I would like to put on record my appreciation of the Dean's constructive approach.

The Policy & Resources Committee will bring a policy letter to the States later this year that formally recommends that the probate jurisdiction be moved from the Ecclesiastical Court to the Royal Court. There are a number of ways in which this might work, and we will need to work with the Bailiff and the Ecclesiastical Court in order to assess the pros and cons of each of these in order to settle on the best way forward, and to ensure the resources and competences are in place in order to discharge that role.

However, the States will seek to contract with the current Registrar in order to enable the service itself to continue to be delivered in the same way, and from the same premises, initially for a period of three years, during which time a detailed plan will be developed for any further modernisation of the probate services - working with the Dean, the Royal Court, the Greffe, the Registrar and the probate service itself. Further dialogue is also required with service users, Alderney and Sark - all of whom have an interest in this matter.

This approach would not mean that the Registrar would become an employee of the States of Guernsey, and we would of course need to respect and protect the employment rights of the Registrar and the team that supports him.

Our aim, which may be ambitious, is for the jurisdiction to be changed from 1 January 2019. If it is, then the community in Guernsey will notice no difference in services, and no difference in cost, but the probate service will cease to be the function of an ecclesiastical court and instead will be a service provided on behalf of government through the Royal Court.

From a legislative point of view, a Projet de Loi would be required - and may be some secondary legislation too - in order to effect the transfer of the jurisdiction and deal with other related matters such as the charging of fees. Apart from a 1994 Law relating to the extent of the Ecclesiastical Court's jurisdiction in disputed probate cases (for reference, disputed cases are already the responsibility of the Royal Court), the Ecclesiastical Court's operation of probate is rooted in customary law.

The Dean and other parties have advised, rightly, that there is much work to be done on this, in order to turn these principles into a plan that can be implemented.

Further to this statement, the Policy & Resources Committee will establish a working party, with representatives of the Ecclesiastical Court and the Royal Court, in order to do precisely that. Significant amounts of surplus income from probate fees have been utilised over the years by the Deanery Fund LBG (previously the Deanery Discretionary Fund) for charitable purposes and community initiatives, but largely for the benefit of the Church of England in Guernsey and its community projects in the Bailiwick of Guernsey. That comment is not intended as a judgment, but simply to state a fact.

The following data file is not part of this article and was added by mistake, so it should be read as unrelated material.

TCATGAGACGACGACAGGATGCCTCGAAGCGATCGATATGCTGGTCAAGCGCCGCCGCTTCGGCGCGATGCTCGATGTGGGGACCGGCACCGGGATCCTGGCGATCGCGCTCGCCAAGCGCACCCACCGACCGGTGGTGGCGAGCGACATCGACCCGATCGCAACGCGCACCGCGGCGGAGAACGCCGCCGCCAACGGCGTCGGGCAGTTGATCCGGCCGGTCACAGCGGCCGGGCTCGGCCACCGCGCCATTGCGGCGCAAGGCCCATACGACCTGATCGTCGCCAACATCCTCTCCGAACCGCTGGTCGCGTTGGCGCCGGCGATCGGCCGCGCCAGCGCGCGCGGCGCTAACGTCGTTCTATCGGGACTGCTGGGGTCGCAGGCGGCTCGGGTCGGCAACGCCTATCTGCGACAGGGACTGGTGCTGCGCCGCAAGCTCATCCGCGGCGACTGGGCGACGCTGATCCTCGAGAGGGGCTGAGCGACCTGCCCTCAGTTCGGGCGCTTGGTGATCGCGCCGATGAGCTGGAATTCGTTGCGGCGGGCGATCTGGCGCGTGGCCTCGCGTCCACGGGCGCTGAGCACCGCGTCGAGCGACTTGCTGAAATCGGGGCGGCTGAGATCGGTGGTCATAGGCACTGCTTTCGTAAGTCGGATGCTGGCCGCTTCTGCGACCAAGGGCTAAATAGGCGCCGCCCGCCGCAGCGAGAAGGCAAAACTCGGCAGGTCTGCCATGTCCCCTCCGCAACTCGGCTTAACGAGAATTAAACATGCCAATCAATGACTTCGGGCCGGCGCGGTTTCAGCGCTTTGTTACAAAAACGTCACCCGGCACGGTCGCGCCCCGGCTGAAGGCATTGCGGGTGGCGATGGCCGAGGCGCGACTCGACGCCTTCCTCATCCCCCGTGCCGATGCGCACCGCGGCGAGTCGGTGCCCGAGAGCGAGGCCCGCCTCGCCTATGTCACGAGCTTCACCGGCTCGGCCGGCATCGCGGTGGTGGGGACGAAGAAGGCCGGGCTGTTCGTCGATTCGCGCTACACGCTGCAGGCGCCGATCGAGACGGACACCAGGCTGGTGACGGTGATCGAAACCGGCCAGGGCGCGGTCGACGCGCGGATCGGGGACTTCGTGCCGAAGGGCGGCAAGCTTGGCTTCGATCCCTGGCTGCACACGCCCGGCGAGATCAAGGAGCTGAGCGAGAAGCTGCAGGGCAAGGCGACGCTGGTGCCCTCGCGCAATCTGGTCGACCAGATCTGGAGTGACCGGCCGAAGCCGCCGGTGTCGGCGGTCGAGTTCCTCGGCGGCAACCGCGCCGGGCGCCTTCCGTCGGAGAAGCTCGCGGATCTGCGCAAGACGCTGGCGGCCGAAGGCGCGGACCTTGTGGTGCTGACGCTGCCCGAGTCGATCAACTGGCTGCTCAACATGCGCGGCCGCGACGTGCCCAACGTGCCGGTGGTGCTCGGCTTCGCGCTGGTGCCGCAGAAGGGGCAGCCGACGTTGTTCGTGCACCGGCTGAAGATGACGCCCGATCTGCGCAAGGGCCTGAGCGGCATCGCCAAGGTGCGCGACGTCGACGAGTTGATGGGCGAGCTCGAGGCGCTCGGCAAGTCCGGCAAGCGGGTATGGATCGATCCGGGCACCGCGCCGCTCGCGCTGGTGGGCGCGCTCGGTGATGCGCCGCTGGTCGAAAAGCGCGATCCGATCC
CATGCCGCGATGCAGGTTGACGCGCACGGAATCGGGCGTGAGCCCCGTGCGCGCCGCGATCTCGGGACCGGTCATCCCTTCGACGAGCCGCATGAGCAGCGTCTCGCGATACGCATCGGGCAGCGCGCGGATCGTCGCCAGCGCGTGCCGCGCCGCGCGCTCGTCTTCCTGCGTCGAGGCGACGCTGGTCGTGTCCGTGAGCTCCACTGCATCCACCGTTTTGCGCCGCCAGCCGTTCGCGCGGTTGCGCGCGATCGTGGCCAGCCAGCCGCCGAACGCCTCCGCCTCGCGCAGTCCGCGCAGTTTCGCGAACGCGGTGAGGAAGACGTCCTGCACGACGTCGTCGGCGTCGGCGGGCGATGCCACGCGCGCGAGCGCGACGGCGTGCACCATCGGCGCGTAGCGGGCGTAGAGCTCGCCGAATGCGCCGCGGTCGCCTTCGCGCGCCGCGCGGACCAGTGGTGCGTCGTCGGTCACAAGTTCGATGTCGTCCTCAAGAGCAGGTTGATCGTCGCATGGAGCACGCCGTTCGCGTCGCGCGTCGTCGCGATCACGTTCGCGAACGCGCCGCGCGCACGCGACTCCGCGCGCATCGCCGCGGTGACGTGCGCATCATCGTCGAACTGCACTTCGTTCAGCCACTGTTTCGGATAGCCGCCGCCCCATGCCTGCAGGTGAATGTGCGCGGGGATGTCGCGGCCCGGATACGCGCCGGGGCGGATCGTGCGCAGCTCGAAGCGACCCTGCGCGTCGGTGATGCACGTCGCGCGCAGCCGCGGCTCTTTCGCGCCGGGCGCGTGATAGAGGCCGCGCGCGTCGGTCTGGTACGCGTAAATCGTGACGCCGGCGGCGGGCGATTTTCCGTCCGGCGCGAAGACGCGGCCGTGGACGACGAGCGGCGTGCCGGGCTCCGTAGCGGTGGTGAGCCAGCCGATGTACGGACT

Recently formal arrangements for the use of surplus funds have been put in place, which is a further demonstration of the current Dean's commitment to transparency. Therefore in addition to the recommendation to move the probate jurisdiction to the Royal Court, it is also recommended that, in future, all surplus probate income accrues to General Revenue. A decision about allocating funding to the third sector is a separate one that would need to be considered in due course, but for example, the establishment of a social investment commission to support the third sector's work in the community is one potential area where some of that income could be deployed.

Whilst it is proposed that when the transfer is complete there should not be any hypothecation, if it does not prove possible to complete the requisite transfer of jurisdiction by 1st January 2019, it is proposed to consider through the working party how best to manage any surplus accruing after that date until arrangements are complete

Sir, the hardest step is the first one: making the policy choice. Having done that, we should be under no illusions that there is much work to implement that decision but it is important and only fair that everyone knows which direction they are headed in. Making a decision also means that we can start to plan and resource appropriately to effect the change.

To close, the Policy & Resources Committee is grateful for the support of the Dean, the Registrar and the Royal Court in progressing this work, and in particular to the Dean's constructive approach to achieving the goal of modernising Guernsey's probate service.